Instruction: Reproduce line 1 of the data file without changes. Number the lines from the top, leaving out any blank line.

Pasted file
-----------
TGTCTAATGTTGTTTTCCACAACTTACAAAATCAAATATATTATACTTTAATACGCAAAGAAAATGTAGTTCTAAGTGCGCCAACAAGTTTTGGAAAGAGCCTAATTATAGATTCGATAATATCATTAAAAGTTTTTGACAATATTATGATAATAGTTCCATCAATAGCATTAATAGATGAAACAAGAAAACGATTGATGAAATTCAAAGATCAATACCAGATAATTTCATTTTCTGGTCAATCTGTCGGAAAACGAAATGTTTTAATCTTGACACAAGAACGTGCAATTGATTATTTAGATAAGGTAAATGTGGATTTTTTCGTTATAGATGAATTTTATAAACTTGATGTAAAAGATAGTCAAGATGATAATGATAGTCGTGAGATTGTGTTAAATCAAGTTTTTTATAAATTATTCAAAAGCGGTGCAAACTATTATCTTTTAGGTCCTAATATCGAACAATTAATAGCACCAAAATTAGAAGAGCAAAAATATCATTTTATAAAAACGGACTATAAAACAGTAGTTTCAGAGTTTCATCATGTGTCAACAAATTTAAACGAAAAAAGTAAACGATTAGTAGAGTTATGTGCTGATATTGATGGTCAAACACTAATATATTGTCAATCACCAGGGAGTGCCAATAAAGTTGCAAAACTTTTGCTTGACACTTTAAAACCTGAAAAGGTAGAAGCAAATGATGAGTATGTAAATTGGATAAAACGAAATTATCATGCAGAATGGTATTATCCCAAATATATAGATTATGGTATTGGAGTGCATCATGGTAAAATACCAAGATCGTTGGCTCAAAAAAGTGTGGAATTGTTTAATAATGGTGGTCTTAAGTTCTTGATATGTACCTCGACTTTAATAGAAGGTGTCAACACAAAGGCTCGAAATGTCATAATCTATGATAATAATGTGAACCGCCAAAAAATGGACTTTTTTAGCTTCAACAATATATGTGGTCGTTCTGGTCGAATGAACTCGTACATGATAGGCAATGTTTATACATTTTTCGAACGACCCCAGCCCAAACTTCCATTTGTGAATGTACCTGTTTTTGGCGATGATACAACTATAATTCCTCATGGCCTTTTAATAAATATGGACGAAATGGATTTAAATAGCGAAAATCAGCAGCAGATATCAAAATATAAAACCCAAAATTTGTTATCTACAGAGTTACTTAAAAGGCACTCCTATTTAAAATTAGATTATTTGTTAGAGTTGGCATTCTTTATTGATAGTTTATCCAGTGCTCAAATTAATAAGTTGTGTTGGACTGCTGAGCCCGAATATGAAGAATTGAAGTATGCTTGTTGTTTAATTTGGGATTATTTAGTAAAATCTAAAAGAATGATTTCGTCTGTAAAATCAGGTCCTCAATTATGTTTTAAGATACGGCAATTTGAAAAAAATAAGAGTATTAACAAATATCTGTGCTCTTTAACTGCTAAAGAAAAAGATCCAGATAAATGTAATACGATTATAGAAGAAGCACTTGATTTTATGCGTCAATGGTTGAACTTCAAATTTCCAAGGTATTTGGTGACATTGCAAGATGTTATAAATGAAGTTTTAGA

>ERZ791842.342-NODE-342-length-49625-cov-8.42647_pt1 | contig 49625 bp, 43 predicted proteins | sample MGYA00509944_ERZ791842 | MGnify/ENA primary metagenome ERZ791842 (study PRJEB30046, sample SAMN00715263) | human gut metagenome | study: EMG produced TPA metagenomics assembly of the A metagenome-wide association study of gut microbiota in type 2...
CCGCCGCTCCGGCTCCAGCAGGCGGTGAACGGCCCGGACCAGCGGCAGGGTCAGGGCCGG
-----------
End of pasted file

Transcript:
TGTCTAATGTTGTTTTCCACAACTTACAAAATCAAATATATTATACTTTAATACGCAAAGAAAATGTAGTTCTAAGTGCGCCAACAAGTTTTGGAAAGAGCCTAATTATAGATTCGATAATATCATTAAAAGTTTTTGACAATATTATGATAATAGTTCCATCAATAGCATTAATAGATGAAACAAGAAAACGATTGATGAAATTCAAAGATCAATACCAGATAATTTCATTTTCTGGTCAATCTGTCGGAAAACGAAATGTTTTAATCTTGACACAAGAACGTGCAATTGATTATTTAGATAAGGTAAATGTGGATTTTTTCGTTATAGATGAATTTTATAAACTTGATGTAAAAGATAGTCAAGATGATAATGATAGTCGTGAGATTGTGTTAAATCAAGTTTTTTATAAATTATTCAAAAGCGGTGCAAACTATTATCTTTTAGGTCCTAATATCGAACAATTAATAGCACCAAAATTAGAAGAGCAAAAATATCATTTTATAAAAACGGACTATAAAACAGTAGTTTCAGAGTTTCATCATGTGTCAACAAATTTAAACGAAAAAAGTAAACGATTAGTAGAGTTATGTGCTGATATTGATGGTCAAACACTAATATATTGTCAATCACCAGGGAGTGCCAATAAAGTTGCAAAACTTTTGCTTGACACTTTAAAACCTGAAAAGGTAGAAGCAAATGATGAGTATGTAAATTGGATAAAACGAAATTATCATGCAGAATGGTATTATCCCAAATATATAGATTATGGTATTGGAGTGCATCATGGTAAAATACCAAGATCGTTGGCTCAAAAAAGTGTGGAATTGTTTAATAATGGTGGTCTTAAGTTCTTGATATGTACCTCGACTTTAATAGAAGGTGTCAACACAAAGGCTCGAAATGTCATAATCTATGATAATAATGTGAACCGCCAAAAAATGGACTTTTTTAGCTTCAACAATATATGTGGTCGTTCTGGTCGAATGAACTCGTACATGATAGGCAATGTTTATACATTTTTCGAACGACCCCAGCCCAAACTTCCATTTGTGAATGTACCTGTTTTTGGCGATGATACAACTATAATTCCTCATGGCCTTTTAATAAATATGGACGAAATGGATTTAAATAGCGAAAATCAGCAGCAGATATCAAAATATAAAACCCAAAATTTGTTATCTACAGAGTTACTTAAAAGGCACTCCTATTTAAAATTAGATTATTTGTTAGAGTTGGCATTCTTTATTGATAGTTTATCCAGTGCTCAAATTAATAAGTTGTGTTGGACTGCTGAGCCCGAATATGAAGAATTGAAGTATGCTTGTTGTTTAATTTGGGATTATTTAGTAAAATCTAAAAGAATGATTTCGTCTGTAAAATCAGGTCCTCAATTATGTTTTAAGATACGGCAATTTGAAAAAAATAAGAGTATTAACAAATATCTGTGCTCTTTAACTGCTAAAGAAAAAGATCCAGATAAATGTAATACGATTATAGAAGAAGCACTTGATTTTATGCGTCAATGGTTGAACTTCAAATTTCCAAGGTATTTGGTGACATTGCAAGATGTTATAAATGAAGTTTTAGA